All of Cook Inlet Pipeline’s current facilities are on the west side and crude oil is delivered to the pipeline for transport from Hilcorp’s Granite Point and Trading Bay units and from Glacier Oil’s Redoubt and West McArthur River units. The Cook Inlet Pipeline also receives oil from the Trading Bay Production Facility and from Cook Inlet Energy’s Kustatan Production Facility.

Combined crude oil flows south to the Drift River Oil Terminal, where it is temporarily stored for load out to tankers from the Christy Lee Tanker Terminal.

KBPL has facilities on both the east and west sides of Cook Inlet and also crosses the inlet, RCA said, with its natural gas transportation system extending north along the east side from near Ninilchik north to the KPL Junction and then farther north to East Forelands near Nikiski, and across Cook Inlet from East Forelands to Kaloa Junction via two 10-inch subsea pipelines, CIGGS-A and CIGGS-B.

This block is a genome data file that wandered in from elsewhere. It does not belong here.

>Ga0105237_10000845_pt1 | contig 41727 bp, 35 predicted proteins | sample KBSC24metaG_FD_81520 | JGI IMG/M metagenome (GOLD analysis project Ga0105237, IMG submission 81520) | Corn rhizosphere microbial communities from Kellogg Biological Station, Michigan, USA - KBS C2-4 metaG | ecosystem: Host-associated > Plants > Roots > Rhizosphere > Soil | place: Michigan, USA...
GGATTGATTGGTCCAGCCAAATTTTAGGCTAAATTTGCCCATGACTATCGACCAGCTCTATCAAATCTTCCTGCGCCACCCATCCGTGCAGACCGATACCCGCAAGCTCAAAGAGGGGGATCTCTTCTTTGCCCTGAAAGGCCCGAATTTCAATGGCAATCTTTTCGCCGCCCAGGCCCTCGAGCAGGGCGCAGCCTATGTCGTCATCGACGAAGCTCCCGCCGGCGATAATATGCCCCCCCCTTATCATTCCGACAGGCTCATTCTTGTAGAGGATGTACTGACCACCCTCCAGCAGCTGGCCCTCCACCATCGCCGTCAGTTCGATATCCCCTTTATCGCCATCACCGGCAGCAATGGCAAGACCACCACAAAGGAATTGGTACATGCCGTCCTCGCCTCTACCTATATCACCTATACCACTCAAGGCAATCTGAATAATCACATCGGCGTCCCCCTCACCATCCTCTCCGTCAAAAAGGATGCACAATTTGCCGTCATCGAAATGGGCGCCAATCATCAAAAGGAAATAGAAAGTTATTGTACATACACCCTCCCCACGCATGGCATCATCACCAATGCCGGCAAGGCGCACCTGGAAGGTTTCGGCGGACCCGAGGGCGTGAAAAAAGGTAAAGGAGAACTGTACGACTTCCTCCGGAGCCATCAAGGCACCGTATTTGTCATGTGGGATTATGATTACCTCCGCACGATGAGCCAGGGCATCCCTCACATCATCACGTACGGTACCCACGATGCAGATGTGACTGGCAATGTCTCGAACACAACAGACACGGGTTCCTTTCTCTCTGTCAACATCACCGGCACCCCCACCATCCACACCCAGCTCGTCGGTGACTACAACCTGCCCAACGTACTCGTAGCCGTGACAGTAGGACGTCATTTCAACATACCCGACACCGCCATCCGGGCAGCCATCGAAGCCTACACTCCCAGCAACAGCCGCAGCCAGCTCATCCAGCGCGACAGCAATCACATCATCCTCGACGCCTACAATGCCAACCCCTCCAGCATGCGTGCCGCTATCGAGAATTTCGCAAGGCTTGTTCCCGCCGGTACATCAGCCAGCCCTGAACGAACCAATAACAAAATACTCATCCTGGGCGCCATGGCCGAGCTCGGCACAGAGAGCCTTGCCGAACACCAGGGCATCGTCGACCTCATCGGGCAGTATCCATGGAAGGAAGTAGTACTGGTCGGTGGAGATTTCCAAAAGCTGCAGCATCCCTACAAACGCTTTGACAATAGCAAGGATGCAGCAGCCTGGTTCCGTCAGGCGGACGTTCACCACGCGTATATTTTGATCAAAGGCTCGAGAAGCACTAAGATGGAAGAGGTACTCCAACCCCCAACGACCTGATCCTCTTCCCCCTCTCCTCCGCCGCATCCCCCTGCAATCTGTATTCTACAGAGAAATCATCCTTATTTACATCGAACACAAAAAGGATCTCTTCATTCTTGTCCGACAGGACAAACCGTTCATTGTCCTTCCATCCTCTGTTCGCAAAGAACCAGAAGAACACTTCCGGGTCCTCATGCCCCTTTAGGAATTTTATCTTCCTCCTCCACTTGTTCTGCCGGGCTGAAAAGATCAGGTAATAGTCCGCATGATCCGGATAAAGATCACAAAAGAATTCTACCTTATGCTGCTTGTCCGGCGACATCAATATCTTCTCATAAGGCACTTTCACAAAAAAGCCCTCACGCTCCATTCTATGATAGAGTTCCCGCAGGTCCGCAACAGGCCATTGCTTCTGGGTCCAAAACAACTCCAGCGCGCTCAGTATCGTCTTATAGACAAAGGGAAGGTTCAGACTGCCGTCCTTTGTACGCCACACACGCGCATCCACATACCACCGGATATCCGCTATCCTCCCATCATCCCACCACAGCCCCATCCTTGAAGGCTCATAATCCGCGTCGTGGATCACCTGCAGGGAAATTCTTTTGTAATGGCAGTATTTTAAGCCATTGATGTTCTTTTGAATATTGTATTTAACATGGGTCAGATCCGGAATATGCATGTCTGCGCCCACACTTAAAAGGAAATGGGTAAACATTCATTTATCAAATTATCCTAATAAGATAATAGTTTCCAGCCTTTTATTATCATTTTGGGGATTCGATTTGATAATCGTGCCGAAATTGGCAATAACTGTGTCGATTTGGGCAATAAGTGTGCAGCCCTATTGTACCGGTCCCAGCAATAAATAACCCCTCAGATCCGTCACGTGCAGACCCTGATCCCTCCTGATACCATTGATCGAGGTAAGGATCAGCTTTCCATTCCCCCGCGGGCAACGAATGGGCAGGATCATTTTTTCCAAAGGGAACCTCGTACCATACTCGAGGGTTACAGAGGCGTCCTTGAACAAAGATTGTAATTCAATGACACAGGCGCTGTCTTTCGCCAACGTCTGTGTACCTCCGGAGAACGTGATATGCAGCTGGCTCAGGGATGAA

KBPL’s natural gas pipeline system extends from Trading Bay north to Kaloa Junction on the west side where it intersects CIGGS-A and CIGGS-B and continues north to Beluga where it connects to the Alaska Pipeline Co. transmission line, a natural gas utility pipeline, not a common carrier line.

Gas is received and delivered at numerous locations on the KBPL system; most segments of that system are bidirectional and have seasonal swings in flow rate, the commission said.

Harvest Alaska also owns the Tyonek Pipeline, which is not currently a common carrier; it transports gas from the offshore Tyonek Platform to Moose Point and then along the shore to the Kenai LNG Plant at Nikiski. The commission said natural gas can be delivered to the LNG plant or KBPL.